Two Fat Ladies’ Hoppin’ John
While we’re moving in to warmer weather and heavier dishes are increasingly relegated to the sidelines until the fall, there are a few that are truly appropriate year-‘round. A great example of this is Hoppin’ John, which is a traditional Southern American recipe (although, granted, southerners aren’t necessarily noted for light or healthy cuisine at the best of times). This is a recipe we took from a Two Fat Ladies (again, another hint) cookbook, which can be found with disappointing regularity at thrift stores. Despite having been enormously popular in the late 90s, after the death of one of the Ladies, they have unfortunately been largely forgotten, which is a shame as the show and the books are even today a blast. The inspiration for this dish came from having flipped through the book idly and noticing the use of black-eyed peas, of which we had a container of dried ones kicking around, so it became a solid dinner.
So to start, soak 8 ounces of peas overnight in cold water.
The next day, strain the beans, put in a saucepan, cover with cold water, add a teaspoon of salt, bring to a boil and keep at a full boil for ten minutes, then reduce to a simmer and simmer for an hour.
Meanwhile, fry 8 ounces of bacon or pancetta, cut into lardons, and set aside. Keep the fat! Then, fry 1 finely chopped onion and 2 crushed cloves of garlic in the fat until soft. Then add (and this is the biggest pain of the whole recipe) 4 tomatoes that have been peeled, seeded, and chopped (although to tell the truth, I’m not sure I’d bother with all that again, but hey, that’s what they asked for, so that’s what I did). Fry for one minute.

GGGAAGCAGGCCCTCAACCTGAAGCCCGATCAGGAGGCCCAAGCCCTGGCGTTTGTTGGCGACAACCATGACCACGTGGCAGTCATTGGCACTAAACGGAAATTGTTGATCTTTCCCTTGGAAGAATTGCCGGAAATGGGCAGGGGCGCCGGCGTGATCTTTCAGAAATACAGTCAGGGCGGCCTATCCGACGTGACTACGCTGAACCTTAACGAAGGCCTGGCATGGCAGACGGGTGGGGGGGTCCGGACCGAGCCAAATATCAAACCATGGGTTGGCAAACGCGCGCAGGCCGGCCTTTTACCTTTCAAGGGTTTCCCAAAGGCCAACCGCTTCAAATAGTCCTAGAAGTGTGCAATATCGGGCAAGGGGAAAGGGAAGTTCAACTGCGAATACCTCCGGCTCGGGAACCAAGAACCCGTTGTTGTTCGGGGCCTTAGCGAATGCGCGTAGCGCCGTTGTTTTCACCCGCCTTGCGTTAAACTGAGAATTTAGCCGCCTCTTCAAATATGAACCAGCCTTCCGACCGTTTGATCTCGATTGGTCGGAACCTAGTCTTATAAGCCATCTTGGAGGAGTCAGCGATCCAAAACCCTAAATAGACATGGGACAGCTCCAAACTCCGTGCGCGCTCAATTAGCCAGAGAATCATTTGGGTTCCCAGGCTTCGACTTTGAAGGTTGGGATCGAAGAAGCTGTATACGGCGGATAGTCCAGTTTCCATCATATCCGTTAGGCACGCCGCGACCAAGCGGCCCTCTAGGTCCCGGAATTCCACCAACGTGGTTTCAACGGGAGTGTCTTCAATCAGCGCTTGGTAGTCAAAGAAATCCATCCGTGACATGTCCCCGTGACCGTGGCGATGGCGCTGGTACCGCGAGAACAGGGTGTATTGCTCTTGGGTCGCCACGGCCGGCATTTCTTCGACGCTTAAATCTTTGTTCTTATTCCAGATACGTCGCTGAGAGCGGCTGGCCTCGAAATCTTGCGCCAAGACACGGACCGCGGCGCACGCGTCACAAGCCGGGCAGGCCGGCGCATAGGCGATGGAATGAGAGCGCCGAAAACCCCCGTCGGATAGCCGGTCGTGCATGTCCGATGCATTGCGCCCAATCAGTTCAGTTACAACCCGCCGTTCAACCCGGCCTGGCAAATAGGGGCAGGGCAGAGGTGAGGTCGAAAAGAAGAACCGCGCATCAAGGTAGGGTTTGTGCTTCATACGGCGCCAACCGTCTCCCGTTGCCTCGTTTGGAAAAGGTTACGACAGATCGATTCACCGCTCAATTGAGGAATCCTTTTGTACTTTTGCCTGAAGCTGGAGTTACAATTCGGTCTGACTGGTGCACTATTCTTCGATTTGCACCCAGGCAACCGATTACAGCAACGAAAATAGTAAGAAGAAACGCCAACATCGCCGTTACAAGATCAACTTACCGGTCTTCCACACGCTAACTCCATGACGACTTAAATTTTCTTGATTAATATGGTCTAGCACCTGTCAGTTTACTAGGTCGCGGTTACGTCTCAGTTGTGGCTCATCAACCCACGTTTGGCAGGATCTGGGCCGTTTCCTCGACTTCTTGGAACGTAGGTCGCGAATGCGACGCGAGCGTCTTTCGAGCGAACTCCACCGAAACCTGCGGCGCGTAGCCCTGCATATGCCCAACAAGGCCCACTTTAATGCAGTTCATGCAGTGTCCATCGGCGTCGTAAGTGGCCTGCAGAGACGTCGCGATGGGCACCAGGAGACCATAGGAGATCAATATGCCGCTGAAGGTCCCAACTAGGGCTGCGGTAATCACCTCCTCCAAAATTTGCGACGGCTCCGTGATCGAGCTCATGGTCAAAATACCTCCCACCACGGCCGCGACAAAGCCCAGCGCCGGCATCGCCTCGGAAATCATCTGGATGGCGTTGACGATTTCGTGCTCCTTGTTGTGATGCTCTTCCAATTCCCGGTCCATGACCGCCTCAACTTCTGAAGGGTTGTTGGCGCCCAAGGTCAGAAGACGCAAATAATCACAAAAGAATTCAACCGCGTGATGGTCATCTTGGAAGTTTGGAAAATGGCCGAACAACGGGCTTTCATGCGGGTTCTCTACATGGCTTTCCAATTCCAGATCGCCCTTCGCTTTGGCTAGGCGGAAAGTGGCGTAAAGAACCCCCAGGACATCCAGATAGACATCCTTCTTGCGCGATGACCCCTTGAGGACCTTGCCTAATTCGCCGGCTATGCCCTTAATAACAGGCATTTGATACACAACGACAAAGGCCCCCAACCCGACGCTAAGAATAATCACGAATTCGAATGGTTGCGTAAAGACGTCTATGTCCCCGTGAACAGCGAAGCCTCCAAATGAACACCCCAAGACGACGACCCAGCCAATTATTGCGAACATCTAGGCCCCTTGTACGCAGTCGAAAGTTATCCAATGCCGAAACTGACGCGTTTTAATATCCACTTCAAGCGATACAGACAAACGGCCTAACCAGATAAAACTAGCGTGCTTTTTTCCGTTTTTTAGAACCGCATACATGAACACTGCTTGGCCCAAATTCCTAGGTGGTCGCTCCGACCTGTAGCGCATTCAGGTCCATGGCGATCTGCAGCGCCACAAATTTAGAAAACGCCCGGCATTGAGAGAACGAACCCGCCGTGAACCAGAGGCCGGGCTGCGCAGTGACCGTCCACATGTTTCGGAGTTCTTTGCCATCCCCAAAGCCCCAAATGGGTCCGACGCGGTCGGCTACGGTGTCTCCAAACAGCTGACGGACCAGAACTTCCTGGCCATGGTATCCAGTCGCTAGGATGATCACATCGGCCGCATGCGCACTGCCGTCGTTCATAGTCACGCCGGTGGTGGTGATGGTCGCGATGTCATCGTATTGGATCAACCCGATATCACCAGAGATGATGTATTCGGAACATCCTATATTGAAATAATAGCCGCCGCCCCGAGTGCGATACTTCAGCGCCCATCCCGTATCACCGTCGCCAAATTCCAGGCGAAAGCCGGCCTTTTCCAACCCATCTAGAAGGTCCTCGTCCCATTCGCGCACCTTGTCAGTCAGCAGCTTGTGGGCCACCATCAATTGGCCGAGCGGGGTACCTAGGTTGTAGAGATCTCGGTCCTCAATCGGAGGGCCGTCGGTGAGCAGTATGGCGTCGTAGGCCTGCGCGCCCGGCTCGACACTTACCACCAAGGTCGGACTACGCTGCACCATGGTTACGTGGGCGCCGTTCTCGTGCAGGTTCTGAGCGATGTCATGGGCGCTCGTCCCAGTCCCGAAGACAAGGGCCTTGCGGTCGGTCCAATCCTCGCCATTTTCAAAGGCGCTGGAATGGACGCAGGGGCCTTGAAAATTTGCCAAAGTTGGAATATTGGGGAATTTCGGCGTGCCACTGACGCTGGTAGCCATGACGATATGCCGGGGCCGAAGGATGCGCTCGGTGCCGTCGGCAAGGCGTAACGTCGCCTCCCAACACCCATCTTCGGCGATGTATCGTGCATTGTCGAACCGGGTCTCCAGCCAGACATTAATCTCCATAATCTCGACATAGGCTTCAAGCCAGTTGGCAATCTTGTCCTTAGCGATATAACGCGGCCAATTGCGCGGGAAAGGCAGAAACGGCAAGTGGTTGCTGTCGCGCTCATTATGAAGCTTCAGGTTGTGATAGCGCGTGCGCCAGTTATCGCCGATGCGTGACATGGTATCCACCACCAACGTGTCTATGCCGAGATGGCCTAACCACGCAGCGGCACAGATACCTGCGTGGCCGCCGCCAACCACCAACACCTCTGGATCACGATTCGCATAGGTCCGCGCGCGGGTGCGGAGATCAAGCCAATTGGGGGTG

Then, once the peas are done, add the tomatoes, onion, garlic, bacon/pancetta, a bay leaf, pinch of thyme, 2 teaspoons of cayenne powder, and salt and pepper to taste. Cook for a further 20 minutes until the water is all absorbed (this was a bit of an issue for me, as I think I put too much in - make sure it’s enough to just cover the beans when you start).
And, for a final step, add 6 ounces of cooked rice. The recipe called for long-grain white rice, but I used brown for a bit of extra flavour. It was great.
Now, this can be a main dish or a side. We did it as a side for some beautiful smoked pork chops from Sanagan’s which we just pan-fried until warmed through and lightly browned. Beautiful.